A member of a wealthy banking family and sophisticated patron of the arts, Thomas Hope (1739 – 1861) set out to influence and improve contemporary taste through the publication of his own collection in Household Furniture and Interior Decoration (1807).
Following interest in ancient Rome and Greece, attention turned to Egypt as a major source of inspiration for furniture and interior design. This ‘Egyptian” bench shows influence of Hope’s archeological taste and may have been part of the furnishings of his country house The Deepdene, Dorking, Surrey (outside London). It was possibly sold in the Christie’s sale of the Hope heirlooms held at Deepdene over six consecutive days in September of 1917. Lot 1044, sold on September 17th, consisted of: “a carved 4ft. 4in. gilt Egyptian pattern settee with scroll ends, on claw feet, and squab seat upholstered in gold satin damask.”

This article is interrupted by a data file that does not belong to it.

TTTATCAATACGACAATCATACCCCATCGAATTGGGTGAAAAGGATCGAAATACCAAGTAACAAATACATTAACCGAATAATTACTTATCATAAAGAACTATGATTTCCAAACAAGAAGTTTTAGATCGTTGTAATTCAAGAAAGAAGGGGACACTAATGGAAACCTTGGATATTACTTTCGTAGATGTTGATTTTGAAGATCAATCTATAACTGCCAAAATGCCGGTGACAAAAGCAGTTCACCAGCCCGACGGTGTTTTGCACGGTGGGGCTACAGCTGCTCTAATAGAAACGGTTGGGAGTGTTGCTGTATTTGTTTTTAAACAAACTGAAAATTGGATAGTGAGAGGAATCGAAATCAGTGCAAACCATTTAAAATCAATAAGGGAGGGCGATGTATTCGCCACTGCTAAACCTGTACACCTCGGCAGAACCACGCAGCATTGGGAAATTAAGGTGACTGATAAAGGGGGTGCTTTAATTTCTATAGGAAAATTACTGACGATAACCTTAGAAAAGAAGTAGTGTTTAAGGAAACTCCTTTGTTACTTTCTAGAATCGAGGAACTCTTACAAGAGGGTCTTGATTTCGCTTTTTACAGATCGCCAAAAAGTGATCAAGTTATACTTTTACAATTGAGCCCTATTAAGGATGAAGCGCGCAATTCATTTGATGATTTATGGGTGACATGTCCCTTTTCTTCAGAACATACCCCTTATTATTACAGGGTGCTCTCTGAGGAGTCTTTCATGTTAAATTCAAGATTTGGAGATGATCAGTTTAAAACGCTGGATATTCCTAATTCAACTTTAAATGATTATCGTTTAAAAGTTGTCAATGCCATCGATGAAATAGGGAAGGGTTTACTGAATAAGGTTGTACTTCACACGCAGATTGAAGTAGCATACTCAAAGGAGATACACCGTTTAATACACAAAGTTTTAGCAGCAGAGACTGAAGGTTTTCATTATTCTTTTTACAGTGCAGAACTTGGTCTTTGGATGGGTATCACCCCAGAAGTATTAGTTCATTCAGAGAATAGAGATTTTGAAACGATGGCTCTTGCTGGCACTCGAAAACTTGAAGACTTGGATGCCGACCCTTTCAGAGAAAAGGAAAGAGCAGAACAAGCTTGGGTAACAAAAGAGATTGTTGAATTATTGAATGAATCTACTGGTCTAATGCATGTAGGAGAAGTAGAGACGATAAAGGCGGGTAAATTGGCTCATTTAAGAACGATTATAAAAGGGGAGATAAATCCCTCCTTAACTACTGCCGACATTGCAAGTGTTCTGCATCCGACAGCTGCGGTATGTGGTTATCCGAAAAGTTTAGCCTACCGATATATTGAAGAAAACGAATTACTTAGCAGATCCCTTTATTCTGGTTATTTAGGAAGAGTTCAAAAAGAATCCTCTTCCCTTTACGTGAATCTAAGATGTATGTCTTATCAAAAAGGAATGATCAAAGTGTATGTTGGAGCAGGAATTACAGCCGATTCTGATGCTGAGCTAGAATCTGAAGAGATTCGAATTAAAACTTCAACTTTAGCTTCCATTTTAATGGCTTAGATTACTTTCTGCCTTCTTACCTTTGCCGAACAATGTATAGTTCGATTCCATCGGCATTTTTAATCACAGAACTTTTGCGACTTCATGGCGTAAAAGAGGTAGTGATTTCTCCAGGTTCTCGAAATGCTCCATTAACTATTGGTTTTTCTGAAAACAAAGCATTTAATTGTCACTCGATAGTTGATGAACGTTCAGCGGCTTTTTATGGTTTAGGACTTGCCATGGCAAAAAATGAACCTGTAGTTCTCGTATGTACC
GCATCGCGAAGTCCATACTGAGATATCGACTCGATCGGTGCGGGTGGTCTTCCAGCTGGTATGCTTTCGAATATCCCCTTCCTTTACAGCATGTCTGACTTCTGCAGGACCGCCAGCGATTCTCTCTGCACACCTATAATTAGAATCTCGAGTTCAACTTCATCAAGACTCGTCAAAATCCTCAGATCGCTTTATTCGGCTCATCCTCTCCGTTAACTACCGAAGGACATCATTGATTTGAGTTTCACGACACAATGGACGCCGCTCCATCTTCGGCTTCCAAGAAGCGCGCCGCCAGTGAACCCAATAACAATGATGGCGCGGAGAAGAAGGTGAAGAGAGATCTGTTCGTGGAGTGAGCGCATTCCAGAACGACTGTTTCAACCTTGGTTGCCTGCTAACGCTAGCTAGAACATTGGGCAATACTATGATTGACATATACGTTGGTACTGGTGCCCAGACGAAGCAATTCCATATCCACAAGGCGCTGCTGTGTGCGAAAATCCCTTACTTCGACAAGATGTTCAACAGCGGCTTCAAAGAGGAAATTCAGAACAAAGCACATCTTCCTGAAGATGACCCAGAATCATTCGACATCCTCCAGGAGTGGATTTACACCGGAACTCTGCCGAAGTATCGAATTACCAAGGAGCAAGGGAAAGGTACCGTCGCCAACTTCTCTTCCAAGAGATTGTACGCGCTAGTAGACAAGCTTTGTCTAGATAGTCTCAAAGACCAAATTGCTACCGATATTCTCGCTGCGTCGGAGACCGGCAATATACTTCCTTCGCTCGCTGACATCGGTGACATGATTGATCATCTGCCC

While several surviving pieces of furniture can be attached to the detailed line drawings, Hope never remarked on the fabrics to be used. The present wool covers are based on fiber fragments from this bench and on original textile remains from a settee also designed by Hope, which is now at the Cleveland Museum of Art.
Photographed in the Metropolitan Museum of Art in NYC.